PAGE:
Tuesday, August 30, 2016

Weekly editor takes on America's biggest telecom over lack of internet access in rural areas

Ryan Craig
Ryan Craig, editor/publisher of the Todd County Standard, a 2,500-circulation weekly newspaper in Kentucky, hurled many barbs in a front-page column chastising the state for allowing telecom companies like AT&T to engage in public-private partnerships that never follow through on providing broadband to rural and remote areas.

"Why, oh why, is the Commonwealth of Kentucky determined to proceed to have public-private partnerships with quasi-utilities when the promises are not as promising for as for Eastern Kentucky, are vague for Western Kentucky and even more murky for Todd County on getting good internet services in the places that need it most?" Craig writes.

"Despite the money being allotted for building a wireless infrastructure to deliver affordable internet for all counties in Kentucky, the sticking points seem to be if the move is worth the time of companies like AT&T or Verizon who already have infrastructure in the majority of the state," he writes.

Hood Harris, president and CEO of Kentucky AT&T, recently met with Todd County citizens about Kentucky Wired, a state project designed to connect 84,000 residences and businesses, Craig writes. Harris refused to say how many of those 84,000 homes and businesses would be in Todd County, which has a population of 12,503.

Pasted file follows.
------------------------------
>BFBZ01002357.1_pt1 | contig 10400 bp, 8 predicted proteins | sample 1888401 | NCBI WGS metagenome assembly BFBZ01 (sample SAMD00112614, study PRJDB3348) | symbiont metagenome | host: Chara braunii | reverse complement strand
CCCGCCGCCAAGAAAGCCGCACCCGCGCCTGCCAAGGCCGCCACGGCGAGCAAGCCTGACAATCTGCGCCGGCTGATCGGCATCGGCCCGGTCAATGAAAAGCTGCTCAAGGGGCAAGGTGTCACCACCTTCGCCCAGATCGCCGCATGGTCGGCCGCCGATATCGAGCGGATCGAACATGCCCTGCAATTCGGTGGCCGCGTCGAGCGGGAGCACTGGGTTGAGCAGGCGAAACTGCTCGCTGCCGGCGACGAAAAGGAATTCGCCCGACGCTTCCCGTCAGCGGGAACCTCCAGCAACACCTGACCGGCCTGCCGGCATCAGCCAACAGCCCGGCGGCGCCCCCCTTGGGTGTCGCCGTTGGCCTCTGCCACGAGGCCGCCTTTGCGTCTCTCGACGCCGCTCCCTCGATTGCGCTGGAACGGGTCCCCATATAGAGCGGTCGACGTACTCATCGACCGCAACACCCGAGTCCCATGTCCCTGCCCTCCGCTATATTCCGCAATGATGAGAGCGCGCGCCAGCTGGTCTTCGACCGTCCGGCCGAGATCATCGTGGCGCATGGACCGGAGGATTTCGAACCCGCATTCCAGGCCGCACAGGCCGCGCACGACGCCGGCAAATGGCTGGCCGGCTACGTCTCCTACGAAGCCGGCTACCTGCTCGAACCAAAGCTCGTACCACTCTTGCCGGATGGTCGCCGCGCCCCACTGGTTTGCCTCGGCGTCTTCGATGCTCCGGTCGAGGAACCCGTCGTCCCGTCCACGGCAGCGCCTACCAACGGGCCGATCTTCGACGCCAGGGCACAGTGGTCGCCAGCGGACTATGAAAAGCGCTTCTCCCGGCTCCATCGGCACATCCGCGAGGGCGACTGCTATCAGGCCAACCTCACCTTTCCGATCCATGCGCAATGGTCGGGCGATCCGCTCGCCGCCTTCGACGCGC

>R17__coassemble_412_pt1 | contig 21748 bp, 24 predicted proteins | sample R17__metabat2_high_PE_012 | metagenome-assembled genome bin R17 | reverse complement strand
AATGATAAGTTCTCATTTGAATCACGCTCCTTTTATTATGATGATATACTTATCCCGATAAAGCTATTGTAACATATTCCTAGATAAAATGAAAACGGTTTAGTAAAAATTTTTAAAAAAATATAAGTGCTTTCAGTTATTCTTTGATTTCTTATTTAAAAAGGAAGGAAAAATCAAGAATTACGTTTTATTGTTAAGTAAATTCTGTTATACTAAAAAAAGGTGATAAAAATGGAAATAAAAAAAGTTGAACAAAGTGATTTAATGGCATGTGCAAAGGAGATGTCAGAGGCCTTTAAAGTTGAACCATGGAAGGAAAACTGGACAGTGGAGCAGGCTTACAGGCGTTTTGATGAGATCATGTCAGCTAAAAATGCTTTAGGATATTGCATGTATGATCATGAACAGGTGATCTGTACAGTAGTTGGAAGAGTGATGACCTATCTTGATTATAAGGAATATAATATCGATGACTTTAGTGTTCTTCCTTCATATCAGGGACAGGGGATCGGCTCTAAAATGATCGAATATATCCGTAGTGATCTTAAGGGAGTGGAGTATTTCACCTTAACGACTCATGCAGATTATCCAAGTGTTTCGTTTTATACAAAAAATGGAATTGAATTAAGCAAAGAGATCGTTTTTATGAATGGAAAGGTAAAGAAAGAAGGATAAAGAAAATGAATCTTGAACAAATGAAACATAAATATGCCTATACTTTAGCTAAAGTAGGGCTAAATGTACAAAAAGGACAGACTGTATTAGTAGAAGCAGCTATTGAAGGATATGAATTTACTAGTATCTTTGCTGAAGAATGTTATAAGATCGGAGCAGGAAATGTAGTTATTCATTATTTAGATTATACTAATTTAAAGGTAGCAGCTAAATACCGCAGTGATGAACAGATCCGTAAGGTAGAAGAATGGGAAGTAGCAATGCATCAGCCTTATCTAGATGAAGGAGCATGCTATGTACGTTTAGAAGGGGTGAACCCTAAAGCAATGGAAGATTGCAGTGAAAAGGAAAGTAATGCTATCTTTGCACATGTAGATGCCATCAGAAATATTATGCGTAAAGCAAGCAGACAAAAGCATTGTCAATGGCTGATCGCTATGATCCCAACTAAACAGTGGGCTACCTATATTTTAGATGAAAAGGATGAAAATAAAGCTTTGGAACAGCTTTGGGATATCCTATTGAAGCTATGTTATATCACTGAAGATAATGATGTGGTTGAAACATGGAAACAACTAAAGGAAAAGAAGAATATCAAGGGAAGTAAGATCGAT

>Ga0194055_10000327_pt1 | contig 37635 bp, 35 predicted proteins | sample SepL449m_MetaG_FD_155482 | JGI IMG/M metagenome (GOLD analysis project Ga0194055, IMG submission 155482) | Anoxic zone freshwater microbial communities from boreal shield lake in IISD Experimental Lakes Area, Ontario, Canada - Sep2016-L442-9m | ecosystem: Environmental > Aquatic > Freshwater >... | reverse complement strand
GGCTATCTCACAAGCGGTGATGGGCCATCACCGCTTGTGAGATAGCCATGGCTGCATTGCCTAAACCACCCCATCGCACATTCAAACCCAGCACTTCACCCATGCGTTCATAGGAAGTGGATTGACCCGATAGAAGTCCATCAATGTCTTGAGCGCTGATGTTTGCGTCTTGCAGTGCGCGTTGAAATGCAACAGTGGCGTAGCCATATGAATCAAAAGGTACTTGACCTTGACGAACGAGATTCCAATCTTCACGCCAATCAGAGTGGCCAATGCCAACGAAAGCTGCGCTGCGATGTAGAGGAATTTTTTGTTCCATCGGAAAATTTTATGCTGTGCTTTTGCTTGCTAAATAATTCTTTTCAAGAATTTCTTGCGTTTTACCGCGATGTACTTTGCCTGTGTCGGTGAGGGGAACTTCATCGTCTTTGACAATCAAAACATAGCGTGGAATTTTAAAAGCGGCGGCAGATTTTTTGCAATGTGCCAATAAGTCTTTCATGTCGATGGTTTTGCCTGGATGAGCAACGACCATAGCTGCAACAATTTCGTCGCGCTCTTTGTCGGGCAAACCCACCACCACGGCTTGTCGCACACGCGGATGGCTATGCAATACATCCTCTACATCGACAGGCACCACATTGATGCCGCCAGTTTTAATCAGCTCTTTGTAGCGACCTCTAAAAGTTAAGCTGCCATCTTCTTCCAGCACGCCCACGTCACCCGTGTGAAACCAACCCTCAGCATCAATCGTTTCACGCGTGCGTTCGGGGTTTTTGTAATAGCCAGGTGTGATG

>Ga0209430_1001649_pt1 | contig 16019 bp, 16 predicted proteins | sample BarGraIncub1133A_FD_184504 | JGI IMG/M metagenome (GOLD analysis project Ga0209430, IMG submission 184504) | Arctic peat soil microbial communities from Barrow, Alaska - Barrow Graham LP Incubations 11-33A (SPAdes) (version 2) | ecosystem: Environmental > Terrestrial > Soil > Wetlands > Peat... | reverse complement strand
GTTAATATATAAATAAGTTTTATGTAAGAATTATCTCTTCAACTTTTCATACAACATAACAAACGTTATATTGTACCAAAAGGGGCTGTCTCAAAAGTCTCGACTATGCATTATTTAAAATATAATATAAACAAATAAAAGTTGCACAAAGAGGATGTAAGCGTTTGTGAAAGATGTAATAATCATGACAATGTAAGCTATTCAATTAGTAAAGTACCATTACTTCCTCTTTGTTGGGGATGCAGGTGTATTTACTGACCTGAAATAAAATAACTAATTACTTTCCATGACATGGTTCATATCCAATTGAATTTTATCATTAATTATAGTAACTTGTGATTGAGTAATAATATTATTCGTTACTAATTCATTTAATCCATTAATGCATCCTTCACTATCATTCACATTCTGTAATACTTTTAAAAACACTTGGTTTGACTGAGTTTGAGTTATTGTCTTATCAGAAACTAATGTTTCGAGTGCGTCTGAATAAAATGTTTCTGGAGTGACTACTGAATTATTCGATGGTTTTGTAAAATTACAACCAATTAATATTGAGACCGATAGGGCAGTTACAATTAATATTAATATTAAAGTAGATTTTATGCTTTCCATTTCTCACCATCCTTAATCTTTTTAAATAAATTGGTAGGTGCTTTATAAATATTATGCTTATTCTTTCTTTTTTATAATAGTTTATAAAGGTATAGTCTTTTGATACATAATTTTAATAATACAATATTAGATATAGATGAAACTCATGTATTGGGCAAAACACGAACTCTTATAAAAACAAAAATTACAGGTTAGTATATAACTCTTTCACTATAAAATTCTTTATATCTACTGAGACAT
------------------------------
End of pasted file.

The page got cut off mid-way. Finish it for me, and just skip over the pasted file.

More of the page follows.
Todd County, Kentucky
Harris answered most questions by referring them to Kentucky Wired or saying he would look into it, Craig writes. That includes a complaint from residents who must drive 16 miles for their grandchildren to use a computer with internet access, and a librarian and educator who expressed concern about a lack of options for libraries and schools.  To see the Standard's Facebook page, with complaints from readers about poor service, click here.

"After hearing about all the infrastructure and service troubles the company had in Todd County wouldn't it be fair to say we just haven't been or will be in AT&T's business plan?" Craig asks on the story jump. "I asked Harris that very question, which he denied and went back to the company doing what was 'feasible' and Kentucky Wired."

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